Waltrip's other contention on this appeal is that ordering a husband to pay an ex-wife's attorney an allowance for her defense on the husband's initial appeal from a post-decretal order is error. In Horwitz v. Horwitz (1970), (Ill. App.2d), 264 N.E.2d 723, the Appellate Court of the First District held that section 15 of the Divorce Act applies only to matters culminating in the original divorce decree and, therefore, does not authorize an allowance of attorney's fees to defend an appeal from a post-decretal order. However, in Needler v. Needler (1971), (Ill. App.2d), 268 N.E.2d 517, the Appellate Court of the First District held that it was proper for the trial court to award an ex-wife attorney's fees in defense of an appeal from a post-decretal order and also held that, where a husband did not request a hearing on his ability or his wife's inability to pay her attorney's fees, the trial court did not abuse its discretion in awarding attorney's fees to the wife in defense of the husband's appeal. The case of Riddlesbarger v. Riddlesbarger, 341 Ill. App. 107, another First District Appellate Court case, was not mentioned in the Horwitz case. In Riddlesbarger, the court cited at page 116:
"It may be conceded that the power of a court of chancery to allow attorneys' fees for services rendered in the enforcement of a decree and in defense of an appeal stems from the Illinois Divorce Statute. (Clubb v. Clubb, 402 Ill. 390.) But the practice and proceedings in divorce cases in Illinois, except as specifically limited by the Divorce Act, are those of courts of chancery, not only in relation to petitions for fees but generally."
and held that the statute on divorce afforded the allowance of fees and expenses necessary to not only defend the decree but to enforce payment thereof and defend appeal. The court pointed out that, because of Riddlesbarger's attitude and conduct after the entry of the decree, Mrs. Riddlesbarger had no choice except to defend the decree and take all steps necessary to enforce its payment. The court further stated at page 119: "Under the circumstances it would be an injustice to hold that she should defray these costs and expenses herself." The Riddlesbarger case was cited with approval in Cross v. Cross, 5 Ill.2d 456, 467, and the court stated at page 467:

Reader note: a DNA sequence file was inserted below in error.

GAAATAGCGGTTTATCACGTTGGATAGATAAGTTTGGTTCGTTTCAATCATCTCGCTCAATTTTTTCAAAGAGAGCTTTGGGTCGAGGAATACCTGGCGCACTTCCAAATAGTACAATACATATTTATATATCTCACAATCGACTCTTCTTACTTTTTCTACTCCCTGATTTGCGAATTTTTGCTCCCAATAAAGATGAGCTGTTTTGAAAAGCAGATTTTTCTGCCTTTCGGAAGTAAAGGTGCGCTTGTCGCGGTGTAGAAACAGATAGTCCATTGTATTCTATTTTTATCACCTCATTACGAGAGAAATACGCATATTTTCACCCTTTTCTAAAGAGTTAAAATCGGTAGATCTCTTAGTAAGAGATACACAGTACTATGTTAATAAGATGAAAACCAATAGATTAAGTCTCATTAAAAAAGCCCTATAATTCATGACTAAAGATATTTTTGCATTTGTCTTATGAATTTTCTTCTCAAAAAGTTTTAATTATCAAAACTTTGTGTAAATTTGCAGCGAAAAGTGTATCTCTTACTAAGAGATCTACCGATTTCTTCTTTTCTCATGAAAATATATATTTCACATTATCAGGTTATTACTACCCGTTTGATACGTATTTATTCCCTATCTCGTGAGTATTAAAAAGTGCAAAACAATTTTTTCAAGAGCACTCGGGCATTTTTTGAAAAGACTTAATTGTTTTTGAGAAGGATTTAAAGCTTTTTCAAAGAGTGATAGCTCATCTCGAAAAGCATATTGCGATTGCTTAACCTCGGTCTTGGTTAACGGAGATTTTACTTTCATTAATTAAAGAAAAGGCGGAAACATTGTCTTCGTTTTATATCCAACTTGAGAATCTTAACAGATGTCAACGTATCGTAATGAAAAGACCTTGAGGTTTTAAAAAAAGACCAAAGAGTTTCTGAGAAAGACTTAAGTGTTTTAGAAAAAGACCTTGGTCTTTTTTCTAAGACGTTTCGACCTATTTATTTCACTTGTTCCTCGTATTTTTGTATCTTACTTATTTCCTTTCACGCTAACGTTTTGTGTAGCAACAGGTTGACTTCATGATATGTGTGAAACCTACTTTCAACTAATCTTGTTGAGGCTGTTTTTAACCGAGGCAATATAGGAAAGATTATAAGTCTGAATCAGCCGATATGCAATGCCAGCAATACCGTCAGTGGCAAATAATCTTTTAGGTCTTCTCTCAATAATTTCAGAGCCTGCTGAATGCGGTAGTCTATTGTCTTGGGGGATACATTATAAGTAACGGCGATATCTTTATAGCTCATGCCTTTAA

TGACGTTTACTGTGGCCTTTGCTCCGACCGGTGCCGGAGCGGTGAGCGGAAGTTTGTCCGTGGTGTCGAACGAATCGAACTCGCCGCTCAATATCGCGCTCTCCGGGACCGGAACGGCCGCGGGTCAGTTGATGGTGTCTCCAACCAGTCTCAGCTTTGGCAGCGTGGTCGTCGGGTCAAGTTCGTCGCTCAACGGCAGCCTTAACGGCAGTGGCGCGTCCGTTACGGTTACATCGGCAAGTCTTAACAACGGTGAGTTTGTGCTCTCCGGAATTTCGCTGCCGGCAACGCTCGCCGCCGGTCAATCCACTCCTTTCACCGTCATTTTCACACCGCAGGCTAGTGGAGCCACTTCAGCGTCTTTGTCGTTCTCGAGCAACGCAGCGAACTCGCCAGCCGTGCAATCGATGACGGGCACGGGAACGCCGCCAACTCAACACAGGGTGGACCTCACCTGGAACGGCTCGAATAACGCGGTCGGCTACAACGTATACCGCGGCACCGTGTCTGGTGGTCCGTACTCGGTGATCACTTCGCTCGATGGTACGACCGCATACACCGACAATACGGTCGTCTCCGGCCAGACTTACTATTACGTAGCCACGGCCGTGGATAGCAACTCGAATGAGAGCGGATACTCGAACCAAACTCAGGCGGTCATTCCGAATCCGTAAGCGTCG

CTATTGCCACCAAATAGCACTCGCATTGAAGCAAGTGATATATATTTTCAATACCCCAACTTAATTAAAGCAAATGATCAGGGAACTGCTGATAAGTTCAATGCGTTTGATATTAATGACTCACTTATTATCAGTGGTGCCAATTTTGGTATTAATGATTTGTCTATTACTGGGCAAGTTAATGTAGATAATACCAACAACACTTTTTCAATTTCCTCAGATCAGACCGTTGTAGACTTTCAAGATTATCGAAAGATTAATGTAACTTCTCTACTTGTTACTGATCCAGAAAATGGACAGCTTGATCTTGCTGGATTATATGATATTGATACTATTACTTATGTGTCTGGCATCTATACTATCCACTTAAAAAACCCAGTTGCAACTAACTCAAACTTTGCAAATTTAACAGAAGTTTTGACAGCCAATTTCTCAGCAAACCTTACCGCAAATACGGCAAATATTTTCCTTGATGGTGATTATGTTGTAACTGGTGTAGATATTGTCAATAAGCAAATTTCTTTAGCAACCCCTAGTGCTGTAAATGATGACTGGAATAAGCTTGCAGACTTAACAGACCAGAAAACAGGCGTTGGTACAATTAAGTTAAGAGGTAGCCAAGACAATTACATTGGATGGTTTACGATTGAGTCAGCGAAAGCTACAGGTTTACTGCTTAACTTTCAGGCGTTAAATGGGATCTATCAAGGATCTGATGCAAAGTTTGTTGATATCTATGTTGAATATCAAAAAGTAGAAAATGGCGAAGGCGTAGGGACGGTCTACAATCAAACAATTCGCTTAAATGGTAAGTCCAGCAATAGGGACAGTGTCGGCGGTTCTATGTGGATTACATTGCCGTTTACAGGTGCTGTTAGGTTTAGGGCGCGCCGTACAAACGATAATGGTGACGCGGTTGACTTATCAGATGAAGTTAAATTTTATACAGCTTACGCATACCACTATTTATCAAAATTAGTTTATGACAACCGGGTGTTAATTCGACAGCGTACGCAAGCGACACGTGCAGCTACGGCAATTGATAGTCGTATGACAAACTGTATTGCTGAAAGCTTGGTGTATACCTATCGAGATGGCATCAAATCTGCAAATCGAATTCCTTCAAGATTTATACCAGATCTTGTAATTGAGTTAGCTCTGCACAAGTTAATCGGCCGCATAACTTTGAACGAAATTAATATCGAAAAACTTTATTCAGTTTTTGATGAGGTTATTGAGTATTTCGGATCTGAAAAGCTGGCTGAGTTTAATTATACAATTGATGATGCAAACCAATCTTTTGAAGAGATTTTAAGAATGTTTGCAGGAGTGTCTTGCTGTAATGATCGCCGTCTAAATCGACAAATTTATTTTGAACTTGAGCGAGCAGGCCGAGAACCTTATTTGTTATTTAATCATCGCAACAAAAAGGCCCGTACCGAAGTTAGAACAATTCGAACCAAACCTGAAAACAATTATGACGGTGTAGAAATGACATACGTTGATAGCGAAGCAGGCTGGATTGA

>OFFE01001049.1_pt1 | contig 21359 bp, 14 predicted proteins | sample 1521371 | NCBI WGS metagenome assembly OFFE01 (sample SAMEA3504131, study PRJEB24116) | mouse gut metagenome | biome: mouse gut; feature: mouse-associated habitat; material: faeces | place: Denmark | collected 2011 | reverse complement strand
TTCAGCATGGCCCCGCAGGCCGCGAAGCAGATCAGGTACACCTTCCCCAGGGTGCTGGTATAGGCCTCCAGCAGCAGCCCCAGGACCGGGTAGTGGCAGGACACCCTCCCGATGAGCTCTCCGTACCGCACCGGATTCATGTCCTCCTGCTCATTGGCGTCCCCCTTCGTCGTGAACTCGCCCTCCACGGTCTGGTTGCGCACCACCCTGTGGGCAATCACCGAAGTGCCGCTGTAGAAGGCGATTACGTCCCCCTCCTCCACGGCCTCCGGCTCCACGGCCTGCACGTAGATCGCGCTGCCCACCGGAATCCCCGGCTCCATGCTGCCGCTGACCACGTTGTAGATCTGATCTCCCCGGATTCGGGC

"With reference to appellant's claim for attorney fees, it is evident that the court has power to allow attorney fees for services rendered in the enforcement of the decree, and for matters presented by supplemental bill to enforce rights omitted from the original bill. (Riddlesbarger v. Riddlesbarger, 341 Ill. App. 107.) A fortiori, where the decree expressly reserves the questions of property rights for future determination, the attorney fees incidental to the adjudication of that issue may be properly allowed."
Section 15 of the Divorce Act does not specifically limit the allowance of attorney's fees for defense of an appeal to an appeal from the divorce decree itself. Had the legislature intended to restrict the allowance of attorney's fees to the defense of an original decree, it could have so stated, but we believe the language used by the legislature in providing fees for defense of an appeal ...